Network Administration: Apache Virtual Host Configuration - dummies

Network Administration: Apache Virtual Host Configuration

A virtual host is simply a website with its own domain name hosted by an Apache server. To configure a virtual host, including the default virtual host, you use the Virtual Hosts tab of the HTTP configuration tool.


Select the virtual host in the Virtual Hosts list and click the Edit button. This brings up the Virtual Host Properties dialog box.


From this dialog box, you can configure a variety of important settings for the virtual host:

  • Virtual Host Name: The name you use to refer to the virtual host. For the default virtual host, the default name is — drum roll, please — Default Virtual Host.

  • Document Root Directory: This is the file system location that contains the HTML documents for the website. The default is /var/www/html, but you can specify a different location if you want to store your HTML files somewhere else.

  • Webmaster E-Mail Address: Each virtual host can have its own Webmaster e-mail address. If you leave this option blank, the address specified for the main HTTP configuration is used.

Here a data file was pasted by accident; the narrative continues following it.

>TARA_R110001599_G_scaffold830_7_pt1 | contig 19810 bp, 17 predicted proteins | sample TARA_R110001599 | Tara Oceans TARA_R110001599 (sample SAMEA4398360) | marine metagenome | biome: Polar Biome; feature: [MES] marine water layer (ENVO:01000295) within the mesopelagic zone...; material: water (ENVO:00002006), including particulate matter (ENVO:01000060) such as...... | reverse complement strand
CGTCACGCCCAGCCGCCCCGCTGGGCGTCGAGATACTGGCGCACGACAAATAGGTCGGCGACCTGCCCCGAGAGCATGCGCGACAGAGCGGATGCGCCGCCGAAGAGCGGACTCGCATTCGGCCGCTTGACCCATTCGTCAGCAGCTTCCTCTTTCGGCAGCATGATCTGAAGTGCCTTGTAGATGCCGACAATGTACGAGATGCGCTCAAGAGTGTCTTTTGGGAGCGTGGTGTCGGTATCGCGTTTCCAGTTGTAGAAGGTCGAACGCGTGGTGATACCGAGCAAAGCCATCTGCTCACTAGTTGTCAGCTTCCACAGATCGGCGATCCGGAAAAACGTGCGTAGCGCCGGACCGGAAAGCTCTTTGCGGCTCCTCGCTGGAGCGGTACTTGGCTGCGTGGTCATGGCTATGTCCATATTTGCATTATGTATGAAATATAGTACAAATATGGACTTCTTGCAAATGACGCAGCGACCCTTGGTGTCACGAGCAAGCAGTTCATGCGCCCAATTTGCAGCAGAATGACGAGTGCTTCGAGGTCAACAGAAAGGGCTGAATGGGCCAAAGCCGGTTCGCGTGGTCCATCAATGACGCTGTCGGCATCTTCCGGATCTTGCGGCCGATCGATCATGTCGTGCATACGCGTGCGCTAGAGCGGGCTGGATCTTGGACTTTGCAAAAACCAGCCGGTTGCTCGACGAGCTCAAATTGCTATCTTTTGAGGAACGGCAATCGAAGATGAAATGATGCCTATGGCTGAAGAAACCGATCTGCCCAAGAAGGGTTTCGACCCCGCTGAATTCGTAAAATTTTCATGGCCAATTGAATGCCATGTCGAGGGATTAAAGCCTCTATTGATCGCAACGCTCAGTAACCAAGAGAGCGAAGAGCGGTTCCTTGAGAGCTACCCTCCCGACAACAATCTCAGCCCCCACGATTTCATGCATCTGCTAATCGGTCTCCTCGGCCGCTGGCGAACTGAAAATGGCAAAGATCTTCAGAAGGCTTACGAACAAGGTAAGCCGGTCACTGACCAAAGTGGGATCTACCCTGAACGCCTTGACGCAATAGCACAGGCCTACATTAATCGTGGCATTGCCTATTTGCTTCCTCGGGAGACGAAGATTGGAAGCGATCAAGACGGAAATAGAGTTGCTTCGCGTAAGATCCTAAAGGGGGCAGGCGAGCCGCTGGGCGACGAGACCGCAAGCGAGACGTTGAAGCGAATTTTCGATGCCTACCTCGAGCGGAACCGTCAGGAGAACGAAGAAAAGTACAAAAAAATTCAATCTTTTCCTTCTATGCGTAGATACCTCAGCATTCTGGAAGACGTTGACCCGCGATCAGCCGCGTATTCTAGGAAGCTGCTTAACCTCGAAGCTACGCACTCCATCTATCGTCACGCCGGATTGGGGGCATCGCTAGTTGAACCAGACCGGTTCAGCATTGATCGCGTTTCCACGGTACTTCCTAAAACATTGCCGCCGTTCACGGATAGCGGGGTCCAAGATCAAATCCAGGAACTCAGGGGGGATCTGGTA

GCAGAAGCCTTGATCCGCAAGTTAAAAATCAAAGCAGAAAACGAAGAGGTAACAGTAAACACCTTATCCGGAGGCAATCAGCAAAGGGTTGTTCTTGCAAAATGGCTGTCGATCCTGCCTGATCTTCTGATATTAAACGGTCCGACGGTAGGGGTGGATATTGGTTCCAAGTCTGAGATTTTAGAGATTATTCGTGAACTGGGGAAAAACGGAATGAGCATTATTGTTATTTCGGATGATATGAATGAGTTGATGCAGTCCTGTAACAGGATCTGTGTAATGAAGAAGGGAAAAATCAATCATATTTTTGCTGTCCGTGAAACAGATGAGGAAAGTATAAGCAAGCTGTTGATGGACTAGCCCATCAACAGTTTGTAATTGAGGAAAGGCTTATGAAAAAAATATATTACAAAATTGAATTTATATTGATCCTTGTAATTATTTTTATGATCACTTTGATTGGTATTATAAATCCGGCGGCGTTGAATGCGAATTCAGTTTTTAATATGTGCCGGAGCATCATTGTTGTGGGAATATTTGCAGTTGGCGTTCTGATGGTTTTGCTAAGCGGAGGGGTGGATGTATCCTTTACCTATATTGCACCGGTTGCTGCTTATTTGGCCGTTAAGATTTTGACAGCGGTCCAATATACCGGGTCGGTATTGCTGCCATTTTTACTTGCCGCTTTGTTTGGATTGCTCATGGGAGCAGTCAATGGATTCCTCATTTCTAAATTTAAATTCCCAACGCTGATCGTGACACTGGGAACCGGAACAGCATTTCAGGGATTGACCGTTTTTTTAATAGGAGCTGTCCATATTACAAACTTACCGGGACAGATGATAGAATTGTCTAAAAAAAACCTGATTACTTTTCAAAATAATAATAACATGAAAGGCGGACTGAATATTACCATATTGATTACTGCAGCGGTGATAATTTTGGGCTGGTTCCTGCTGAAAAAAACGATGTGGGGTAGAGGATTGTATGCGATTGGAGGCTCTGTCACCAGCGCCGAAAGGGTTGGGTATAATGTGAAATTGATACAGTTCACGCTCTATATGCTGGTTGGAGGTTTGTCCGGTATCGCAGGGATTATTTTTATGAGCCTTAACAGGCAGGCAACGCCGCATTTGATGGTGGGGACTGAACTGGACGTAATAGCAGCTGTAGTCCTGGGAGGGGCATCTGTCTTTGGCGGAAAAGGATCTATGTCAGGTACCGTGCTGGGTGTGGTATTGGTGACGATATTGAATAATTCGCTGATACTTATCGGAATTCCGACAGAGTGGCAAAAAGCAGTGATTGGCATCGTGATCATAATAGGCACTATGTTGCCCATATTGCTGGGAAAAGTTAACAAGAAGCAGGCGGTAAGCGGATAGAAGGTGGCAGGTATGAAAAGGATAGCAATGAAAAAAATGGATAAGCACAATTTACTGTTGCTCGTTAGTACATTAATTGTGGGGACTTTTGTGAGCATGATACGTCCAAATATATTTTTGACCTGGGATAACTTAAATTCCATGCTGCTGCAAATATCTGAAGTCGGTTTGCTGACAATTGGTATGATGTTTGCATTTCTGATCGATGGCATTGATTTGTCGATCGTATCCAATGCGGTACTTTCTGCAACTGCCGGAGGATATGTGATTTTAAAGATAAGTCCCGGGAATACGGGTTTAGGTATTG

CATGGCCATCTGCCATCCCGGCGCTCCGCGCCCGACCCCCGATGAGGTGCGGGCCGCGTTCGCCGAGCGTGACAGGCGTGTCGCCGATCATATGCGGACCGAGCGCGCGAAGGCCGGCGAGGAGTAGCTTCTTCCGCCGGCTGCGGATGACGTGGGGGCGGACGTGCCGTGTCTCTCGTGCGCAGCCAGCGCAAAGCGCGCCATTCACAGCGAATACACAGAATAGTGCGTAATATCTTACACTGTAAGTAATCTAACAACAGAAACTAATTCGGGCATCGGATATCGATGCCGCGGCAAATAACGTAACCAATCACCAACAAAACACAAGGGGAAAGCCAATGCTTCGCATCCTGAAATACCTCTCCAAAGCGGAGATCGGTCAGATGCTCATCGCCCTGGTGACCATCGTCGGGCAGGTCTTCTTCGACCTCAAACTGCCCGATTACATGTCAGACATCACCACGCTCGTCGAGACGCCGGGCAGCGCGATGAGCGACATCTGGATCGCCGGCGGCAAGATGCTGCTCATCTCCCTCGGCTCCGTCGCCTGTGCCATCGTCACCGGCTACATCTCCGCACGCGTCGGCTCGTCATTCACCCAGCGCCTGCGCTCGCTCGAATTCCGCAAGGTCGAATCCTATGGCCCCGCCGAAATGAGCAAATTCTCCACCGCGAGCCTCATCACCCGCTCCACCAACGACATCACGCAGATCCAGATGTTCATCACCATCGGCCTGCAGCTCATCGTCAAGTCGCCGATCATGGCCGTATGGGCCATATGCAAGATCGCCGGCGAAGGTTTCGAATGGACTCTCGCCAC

• Host Information: This section of the dialog box lets you specify what HTTP requests should be serviced by this virtual host. In most cases, you should leave this set to the default setting, Handle All Remaining Unhandled Requests.

You can use the other tabs of the Virtual Host Properties dialog box to configure additional options. For example, the Page Options tab lets you set the directory search list and custom error pages among other options:


  • Directory Page Search List: This list specifies the default page for the website. The default page is displayed if the user doesn’t indicate a specific page to retrieve. Then, Apache looks for each of the pages listed in the Directory Page Search list and displays the first one it finds. You can use the Add, Edit, and Delete buttons to modify this list.

  • Error Pages: This list lets you change the default error pages that are displayed when an HTTP error occurs. The most common HTTP error, Not Found, happens when the user requests a page that doesn’t exist. If you want to create a custom error page to let the user know that the page doesn’t exist or that some other error has occurred, this is the place to do it.